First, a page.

The Legacy of Nuclear Waste and its future in France and the United States

The pressure to move away from fossil fuels in power generation has intensified as policy-makers seek to curb carbon emissions in fighting against the pernicious impacts of climate change. With renewable technologies like wind or solar yet to gain full momentum, a door for potential energy alternatives like nuclear energy to be reintroduced in the public sphere opens. Nuclear energy has long sparked the attention of the environmental community scrambling for attractive options for its promise of greenhouse-gas-free electricity production. A myriad of setbacks, however, prevents the nuclear industry from developing as the largest source to supply electricity on a global scale: major accidents, expensive costs, nuclear proliferation scares (Iran Deal, anybody?), and cumbersome regulations. These objections aside, the Achilles Heel for nuclear power taking hold in America has been the unresolved issue of radioactive waste storage.

Today, nuclear power accounts for twenty percent of America’s electricity and generates 70,000 tons of nuclear waste a year. A permanent facility for long-term storage of nuclear waste products that may be dangerous for thousands of years currently doesn’t exist. A country like France, on the other hand, has 80 percent of its electricity generation coming from nuclear power and produces 1,300 tons of nuclear waste per year. Right now, France is the second largest renewable energy producer. While France reprocesses high-level waste such as spent fuel rods to separate plutonium and uranium from other nuclear waste contained, America keeps its used spent fuel sitting inside the confines of nuclear power plants in large pools of water for cooling until it is able to be relocated to a secure repository that’s government approved. A problem presents itself: no such underground central repository exists. In fact, no nation in the world currently has a permanent storage site for its nuclear waste, except Finland who is in the construction phase.

Nuclear waste in the United States may become extremely vulnerable to rising sea levels and unpredictable storms spurred by climate change. Until the United States can address this dire problem of handling lethal material at hand, there can be no positive trajectory for the nuclear power option to follow. Examining the vastly different nuclear waste management policies both nations have can shed some light on their historical relationships with nuclear energy and what causes the gulf between them. Should the United States follow the French model by diversifying its nuclear waste disposal option and expanding its nuclear energy capacities? How are both tackling, or likewise, avoiding the problem of mitigating waste?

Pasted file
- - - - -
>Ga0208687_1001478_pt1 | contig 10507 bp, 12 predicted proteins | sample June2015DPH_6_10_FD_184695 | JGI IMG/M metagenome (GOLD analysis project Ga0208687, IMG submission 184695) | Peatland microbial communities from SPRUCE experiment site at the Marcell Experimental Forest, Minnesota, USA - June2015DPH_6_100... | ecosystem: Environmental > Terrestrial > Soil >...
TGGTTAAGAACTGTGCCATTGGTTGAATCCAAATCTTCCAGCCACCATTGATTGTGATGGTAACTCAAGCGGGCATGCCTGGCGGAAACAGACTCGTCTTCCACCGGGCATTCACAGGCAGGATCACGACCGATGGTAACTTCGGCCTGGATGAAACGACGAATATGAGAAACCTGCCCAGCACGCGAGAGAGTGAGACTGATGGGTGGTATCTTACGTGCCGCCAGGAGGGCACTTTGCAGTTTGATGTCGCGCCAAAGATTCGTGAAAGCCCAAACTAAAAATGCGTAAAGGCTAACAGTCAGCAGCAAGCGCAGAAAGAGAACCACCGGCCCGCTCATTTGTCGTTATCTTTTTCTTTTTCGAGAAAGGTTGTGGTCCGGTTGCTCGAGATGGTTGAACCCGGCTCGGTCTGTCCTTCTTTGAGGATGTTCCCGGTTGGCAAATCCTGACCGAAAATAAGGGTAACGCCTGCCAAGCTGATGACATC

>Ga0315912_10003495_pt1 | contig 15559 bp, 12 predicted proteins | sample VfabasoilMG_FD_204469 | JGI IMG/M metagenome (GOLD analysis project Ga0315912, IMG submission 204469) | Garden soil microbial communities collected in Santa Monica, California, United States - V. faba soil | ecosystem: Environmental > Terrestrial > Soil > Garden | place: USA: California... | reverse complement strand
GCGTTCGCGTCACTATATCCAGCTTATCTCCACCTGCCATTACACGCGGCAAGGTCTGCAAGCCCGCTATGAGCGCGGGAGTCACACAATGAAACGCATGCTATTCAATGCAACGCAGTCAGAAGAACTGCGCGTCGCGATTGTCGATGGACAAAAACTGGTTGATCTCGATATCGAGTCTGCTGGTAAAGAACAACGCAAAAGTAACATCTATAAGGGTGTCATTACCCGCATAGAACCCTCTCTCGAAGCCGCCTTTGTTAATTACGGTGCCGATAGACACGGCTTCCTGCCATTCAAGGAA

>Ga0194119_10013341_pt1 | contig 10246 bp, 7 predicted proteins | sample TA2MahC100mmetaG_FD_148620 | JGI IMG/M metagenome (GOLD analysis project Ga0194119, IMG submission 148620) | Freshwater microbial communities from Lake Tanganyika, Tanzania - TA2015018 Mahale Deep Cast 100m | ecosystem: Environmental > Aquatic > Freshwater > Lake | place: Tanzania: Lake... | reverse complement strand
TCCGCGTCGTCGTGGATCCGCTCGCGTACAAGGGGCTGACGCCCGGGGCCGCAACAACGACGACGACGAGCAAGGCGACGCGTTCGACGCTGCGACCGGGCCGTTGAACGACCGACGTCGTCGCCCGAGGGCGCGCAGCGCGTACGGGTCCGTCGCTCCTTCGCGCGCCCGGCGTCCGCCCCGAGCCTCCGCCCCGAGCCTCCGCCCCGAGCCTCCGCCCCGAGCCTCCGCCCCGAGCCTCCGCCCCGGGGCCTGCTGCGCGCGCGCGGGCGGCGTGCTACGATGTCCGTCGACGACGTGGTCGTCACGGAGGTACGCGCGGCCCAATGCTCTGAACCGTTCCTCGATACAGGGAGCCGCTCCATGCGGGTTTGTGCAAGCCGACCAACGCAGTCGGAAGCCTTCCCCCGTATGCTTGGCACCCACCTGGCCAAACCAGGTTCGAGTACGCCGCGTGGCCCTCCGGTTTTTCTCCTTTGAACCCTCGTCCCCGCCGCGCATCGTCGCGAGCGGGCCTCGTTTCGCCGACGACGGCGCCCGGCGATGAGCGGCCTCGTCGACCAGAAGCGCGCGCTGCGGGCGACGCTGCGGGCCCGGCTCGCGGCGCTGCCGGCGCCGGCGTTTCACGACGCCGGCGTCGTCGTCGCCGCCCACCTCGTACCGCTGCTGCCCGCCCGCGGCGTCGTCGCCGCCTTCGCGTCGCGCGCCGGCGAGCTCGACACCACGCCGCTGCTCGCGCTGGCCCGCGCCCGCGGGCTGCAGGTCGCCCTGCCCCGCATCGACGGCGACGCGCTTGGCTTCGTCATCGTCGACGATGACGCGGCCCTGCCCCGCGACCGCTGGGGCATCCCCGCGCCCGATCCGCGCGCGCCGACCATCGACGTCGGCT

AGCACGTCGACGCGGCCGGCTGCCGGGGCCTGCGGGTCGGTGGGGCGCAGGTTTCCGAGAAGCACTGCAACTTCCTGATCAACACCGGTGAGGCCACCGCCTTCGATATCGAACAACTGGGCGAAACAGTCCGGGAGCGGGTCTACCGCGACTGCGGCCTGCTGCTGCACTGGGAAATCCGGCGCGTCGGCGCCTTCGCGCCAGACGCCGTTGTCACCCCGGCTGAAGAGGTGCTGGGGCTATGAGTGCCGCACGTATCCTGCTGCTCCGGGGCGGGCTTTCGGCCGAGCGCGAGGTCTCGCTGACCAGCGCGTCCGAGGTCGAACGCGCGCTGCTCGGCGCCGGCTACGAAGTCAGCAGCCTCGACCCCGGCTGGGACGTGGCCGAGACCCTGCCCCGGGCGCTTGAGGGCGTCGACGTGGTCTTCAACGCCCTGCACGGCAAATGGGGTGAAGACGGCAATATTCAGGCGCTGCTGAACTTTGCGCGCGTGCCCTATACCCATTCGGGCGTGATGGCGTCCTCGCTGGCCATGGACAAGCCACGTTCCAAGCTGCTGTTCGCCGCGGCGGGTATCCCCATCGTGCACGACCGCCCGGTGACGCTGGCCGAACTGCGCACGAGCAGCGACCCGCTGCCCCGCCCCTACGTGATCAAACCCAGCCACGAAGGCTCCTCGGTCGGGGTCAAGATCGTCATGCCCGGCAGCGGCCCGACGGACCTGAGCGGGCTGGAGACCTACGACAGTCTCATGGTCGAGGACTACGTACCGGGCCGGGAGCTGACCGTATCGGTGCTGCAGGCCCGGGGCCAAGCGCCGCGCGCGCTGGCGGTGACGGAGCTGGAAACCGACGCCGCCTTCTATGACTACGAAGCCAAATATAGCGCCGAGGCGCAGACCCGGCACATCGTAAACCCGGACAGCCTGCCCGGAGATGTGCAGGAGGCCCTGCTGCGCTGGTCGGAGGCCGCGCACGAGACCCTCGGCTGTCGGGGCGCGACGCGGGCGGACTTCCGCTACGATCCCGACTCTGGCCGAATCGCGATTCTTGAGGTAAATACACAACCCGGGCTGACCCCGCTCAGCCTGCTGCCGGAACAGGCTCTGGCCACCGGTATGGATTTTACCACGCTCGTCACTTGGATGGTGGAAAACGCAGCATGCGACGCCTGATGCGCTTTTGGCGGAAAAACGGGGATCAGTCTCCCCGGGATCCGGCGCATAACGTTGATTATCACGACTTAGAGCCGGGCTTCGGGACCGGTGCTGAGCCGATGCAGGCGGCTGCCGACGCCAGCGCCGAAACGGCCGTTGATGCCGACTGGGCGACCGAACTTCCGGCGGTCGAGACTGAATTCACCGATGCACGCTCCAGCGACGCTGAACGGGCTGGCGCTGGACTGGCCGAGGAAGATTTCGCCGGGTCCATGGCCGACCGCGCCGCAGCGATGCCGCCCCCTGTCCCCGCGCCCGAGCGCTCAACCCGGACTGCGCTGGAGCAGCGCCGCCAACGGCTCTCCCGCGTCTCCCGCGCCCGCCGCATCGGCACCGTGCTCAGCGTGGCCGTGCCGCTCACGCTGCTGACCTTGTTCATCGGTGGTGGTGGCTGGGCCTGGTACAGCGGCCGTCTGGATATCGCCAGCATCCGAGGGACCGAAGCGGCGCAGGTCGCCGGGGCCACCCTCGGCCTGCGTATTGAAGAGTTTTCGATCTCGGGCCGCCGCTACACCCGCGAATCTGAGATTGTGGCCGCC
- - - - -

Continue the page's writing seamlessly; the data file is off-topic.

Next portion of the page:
It’s important to note how reprocessing works. Using breeder reactor technology in its reprocessing plants, the French burn waste into new fuel through a closed nuclear fuel cycle. That involves converting plutonium and uranium, designated as “spent fuel” coming from fuel rods that are no longer usable, into a “mixed oxide” that can be reused in nuclear power plants to produce more electricity. Such mixed oxide performs as an alternative to enriched uranium by combining the separated byproducts with fresh uranium.

Nonetheless, separated waste remains from reprocessing the used fuel, but the residual waste is now made in a more suitable form for long-term storage. The French “vitrify” this waste by melting it with glass and placing it in heavy stainless steel cylinders, to be stored for eventual disposal deep underground. 17 percent of the electricity is generated from these recycled fuel rods. In France, spent fuel from that country’s 58 nuclear power plants is shipped to the La Hague recycling facility by the English channel, where it is cooled in demineralized water pools for three years. Only then is it separated for recycling into mixed-oxide fuel.

In the United States, spent fuel is simply considered a waste, though more than 90 percent of the energy in spent nuclear fuel from nuclear reactors can be used for reprocessing. Reprocessing yields a variety of pros from reducing the volume of highly radioactive waste, less construction of repositories, and a consistent uranium supply. There are several disadvantages to consider as well. 100 million liters of liquid waste made from French reprocessing is discharged into the English channel, polluting the ocean with toxic effects.